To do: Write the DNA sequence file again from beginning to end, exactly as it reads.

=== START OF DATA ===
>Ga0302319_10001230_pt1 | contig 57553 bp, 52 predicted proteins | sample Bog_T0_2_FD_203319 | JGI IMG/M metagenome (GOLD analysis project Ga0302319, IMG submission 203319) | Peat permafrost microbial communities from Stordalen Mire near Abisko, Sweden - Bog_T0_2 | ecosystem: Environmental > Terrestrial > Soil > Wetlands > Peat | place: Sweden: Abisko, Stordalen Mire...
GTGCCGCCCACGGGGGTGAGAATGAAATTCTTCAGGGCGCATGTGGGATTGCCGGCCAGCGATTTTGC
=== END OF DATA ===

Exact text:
>Ga0302319_10001230_pt1 | contig 57553 bp, 52 predicted proteins | sample Bog_T0_2_FD_203319 | JGI IMG/M metagenome (GOLD analysis project Ga0302319, IMG submission 203319) | Peat permafrost microbial communities from Stordalen Mire near Abisko, Sweden - Bog_T0_2 | ecosystem: Environmental > Terrestrial > Soil > Wetlands > Peat | place: Sweden: Abisko, Stordalen Mire...
GTGCCGCCCACGGGGGTGAGAATGAAATTCTTCAGGGCGCATGTGGGATTGCCGGCCAGCGATTTTGC